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A Different Twist

Consumers with an eye for the artistic can find handmade offerings at the third annual Art Furnishings Show next month in Pasadena.

February 22, 2001|CANDACE A. WEDLAN | TIMES STAFF WRITER

The taste for handmade wares never really dies, despite all the mass-produced objects we're constantly bombarded by. Furniture is no exception. Three-years strong, the annual Art Furnishings Show, March 3 and 4 at the Pasadena Convention Center, showcases the handiwork of 110 artisans from all over the country. They will bring studio-made furnishings, including indoor and outdoor furniture and artwork, floor coverings, lighting and decorative and architectural glass such as room dividers and doors. Garden art also will be represented, from fountains to "rain chains," which, when suspended from eaves, create a sculpture of falling rain.

Nancy Peck and Joanne MacDonald are the event's co-producers. At last year's show, $440,000 in furnishings was sold off the floor and by commission.

"It's a chance for artisans to get together and share common issues as well as meet customers," MacDonald said. "We feel like we are matchmakers, bringing studio artisans together with interested customers who know it is a higher-end show. They already know their measurements from home."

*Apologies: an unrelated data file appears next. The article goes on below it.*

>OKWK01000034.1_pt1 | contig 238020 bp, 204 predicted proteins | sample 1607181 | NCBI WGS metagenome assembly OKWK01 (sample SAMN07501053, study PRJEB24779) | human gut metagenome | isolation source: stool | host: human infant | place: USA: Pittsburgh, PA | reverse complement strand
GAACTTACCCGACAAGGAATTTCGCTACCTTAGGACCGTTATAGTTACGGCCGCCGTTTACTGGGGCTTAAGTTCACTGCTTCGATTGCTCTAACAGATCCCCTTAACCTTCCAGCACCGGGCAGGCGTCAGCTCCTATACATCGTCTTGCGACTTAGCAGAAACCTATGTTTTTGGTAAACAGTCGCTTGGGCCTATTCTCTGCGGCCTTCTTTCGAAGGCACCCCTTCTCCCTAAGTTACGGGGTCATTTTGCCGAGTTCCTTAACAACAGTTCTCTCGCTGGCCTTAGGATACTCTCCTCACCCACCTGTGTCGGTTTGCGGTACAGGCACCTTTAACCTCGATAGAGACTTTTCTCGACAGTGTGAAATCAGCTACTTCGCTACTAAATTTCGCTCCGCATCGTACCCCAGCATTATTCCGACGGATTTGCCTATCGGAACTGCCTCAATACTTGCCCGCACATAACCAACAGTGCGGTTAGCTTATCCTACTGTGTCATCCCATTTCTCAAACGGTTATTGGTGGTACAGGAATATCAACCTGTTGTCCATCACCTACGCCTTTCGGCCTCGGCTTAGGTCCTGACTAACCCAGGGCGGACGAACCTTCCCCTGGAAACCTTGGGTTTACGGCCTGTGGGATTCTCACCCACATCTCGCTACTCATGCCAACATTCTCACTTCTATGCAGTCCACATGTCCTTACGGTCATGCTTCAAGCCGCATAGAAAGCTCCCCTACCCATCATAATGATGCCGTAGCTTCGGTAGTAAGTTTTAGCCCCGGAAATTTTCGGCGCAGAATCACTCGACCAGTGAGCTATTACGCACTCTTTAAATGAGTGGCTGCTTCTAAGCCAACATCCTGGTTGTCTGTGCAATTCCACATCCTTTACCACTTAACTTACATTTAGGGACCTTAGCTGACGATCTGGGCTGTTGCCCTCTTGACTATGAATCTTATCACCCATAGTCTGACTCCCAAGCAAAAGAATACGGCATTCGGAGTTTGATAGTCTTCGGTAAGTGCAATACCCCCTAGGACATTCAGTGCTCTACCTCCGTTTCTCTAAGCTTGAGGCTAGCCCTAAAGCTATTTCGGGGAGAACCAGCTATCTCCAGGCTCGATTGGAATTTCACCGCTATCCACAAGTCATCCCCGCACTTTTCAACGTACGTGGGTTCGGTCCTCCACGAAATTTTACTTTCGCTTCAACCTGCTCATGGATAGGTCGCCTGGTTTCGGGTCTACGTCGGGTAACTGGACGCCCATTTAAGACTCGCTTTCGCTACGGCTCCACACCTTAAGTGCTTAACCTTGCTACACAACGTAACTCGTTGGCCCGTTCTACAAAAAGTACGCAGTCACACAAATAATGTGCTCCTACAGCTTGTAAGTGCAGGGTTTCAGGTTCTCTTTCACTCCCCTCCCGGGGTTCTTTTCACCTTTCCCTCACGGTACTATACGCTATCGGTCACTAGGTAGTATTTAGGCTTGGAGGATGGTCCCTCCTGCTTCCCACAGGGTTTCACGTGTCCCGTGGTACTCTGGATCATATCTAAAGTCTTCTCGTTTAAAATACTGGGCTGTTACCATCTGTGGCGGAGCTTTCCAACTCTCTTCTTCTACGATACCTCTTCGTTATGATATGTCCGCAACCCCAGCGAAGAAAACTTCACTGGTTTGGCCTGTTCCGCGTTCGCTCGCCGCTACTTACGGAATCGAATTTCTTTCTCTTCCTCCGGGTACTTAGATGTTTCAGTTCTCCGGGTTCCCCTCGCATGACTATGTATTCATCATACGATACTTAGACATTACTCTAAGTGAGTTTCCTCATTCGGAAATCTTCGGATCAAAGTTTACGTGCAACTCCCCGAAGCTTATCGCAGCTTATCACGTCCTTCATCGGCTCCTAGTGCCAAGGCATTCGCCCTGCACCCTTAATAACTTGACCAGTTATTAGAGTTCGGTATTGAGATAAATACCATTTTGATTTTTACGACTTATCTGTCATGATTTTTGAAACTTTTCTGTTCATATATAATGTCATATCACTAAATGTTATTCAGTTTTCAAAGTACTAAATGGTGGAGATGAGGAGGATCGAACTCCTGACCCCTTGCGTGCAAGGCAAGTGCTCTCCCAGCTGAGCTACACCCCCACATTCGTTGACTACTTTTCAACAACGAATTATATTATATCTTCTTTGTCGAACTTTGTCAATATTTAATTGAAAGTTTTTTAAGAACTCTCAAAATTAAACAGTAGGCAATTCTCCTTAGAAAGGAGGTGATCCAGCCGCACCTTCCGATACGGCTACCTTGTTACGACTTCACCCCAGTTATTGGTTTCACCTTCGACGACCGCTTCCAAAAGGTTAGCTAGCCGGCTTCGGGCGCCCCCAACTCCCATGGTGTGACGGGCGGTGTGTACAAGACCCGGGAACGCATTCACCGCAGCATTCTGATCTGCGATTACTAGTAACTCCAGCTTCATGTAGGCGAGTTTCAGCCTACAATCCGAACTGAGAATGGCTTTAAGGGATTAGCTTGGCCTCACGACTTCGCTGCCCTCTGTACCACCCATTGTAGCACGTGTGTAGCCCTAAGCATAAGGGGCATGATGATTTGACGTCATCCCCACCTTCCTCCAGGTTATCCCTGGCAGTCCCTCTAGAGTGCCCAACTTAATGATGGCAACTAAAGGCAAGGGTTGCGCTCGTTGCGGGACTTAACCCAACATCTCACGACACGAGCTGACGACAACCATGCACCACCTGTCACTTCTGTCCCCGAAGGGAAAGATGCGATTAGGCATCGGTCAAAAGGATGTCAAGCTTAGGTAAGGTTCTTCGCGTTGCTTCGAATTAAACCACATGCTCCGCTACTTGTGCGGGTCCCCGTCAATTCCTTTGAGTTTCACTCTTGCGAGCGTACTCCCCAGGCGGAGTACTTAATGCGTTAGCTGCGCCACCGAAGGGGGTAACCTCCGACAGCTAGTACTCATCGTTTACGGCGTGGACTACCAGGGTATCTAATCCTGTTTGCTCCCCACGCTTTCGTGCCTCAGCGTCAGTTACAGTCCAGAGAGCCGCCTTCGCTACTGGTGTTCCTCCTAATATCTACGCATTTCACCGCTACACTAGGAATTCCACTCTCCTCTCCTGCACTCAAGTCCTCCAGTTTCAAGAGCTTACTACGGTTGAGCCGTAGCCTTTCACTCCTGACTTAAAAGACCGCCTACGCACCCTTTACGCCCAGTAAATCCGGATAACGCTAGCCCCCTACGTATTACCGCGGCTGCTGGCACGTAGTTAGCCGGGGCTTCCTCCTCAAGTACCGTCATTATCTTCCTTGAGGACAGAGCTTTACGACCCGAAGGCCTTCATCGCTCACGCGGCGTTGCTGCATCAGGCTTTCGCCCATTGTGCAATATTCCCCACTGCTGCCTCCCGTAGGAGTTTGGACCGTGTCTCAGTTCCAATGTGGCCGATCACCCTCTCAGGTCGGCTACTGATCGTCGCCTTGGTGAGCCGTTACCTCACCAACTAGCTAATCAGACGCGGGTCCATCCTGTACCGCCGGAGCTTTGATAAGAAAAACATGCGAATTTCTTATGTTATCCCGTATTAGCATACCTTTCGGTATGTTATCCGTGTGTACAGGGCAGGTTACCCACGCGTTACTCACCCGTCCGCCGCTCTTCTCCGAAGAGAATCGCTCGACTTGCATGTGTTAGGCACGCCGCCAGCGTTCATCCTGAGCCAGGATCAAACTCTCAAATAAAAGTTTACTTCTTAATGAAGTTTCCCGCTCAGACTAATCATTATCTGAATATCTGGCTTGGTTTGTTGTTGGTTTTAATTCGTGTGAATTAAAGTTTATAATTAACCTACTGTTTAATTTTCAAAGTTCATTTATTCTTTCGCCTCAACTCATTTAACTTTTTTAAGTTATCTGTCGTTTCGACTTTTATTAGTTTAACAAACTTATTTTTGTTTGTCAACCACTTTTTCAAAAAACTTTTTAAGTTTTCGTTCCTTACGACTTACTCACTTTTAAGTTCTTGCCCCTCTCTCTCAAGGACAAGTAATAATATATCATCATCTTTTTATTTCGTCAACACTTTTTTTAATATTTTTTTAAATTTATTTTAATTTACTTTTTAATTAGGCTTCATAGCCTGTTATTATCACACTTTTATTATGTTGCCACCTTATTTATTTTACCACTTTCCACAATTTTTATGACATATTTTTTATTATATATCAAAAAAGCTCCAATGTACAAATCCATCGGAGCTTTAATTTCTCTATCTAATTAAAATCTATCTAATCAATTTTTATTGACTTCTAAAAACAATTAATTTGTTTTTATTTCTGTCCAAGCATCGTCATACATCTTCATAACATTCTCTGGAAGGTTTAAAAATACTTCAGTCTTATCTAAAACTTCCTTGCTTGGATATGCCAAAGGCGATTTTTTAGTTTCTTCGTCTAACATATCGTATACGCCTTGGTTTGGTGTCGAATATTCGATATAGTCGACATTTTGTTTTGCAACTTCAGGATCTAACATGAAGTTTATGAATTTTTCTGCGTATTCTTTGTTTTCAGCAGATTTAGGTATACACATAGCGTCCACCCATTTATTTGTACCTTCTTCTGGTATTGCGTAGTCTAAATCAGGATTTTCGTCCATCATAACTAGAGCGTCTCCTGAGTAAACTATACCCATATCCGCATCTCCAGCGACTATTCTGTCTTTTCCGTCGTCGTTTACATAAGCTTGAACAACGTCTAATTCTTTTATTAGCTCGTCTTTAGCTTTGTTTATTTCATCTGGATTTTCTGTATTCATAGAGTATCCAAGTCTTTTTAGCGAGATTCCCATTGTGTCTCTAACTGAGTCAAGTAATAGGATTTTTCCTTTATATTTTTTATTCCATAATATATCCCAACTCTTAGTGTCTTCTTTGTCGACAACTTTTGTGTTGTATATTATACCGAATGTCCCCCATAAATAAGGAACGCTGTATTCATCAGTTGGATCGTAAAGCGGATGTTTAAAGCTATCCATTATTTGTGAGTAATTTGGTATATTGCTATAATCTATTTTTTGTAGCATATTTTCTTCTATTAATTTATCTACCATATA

Kerin Lifland, a furniture maker for 13 years, works out of his garage-turned-studio at his home in mid-city L.A. He will show six pieces of his handcrafted furniture, including a wood "linen press" armoire fitted with shelves for clothes storage. "My idea is to animate a basic box form by literally dressing it in different colors and patterns of wood that give it a stylish presence. This particular image actually came to me in a dream."

Lifland is still working on one of the pieces for the show--a bed with a mahogany frame and pear wood and maple headboard. "I enjoy taking a more playful attitude toward conventional furniture form. For my bed, I've tried to create a theatrical sense of place by making the headboard look like a banner unfurled between two posts."

He added that anyone interested can commission the bed, but the one on display has to go back home. "I need a new bed," Lifland, 41, said good-naturedly, adding that just like a shoemaker who has no shoes, he has no furniture. "I don't want to sell it at the show because I would have a less hard time telling the client to wait a few months than tell my wife to wait. She's been waiting a few years."

Another area artisan at the show will be Stephen Courtney, 48, whose studio is in West L.A. He has made furniture for 12 years, relying on kitchen and bathroom cabinetry orders to support his more artistic endeavors.

Courtney said his display will include a side table with a "flowing pair of legs" supporting a stainless steel, perforated metal bowl covered by a sheet of glass coated with an under layer of buckshot. The piece took about three months to make, Courtney said. His secretarial desk with a bent glass top, which also will be available, took him nearly four years to complete.

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The Art Furnishing Show, Pasadena Convention Center, 300 E. Green St., 10 a.m.-5 p.m.; $8 entrance fee per day; (805) 778-1584.

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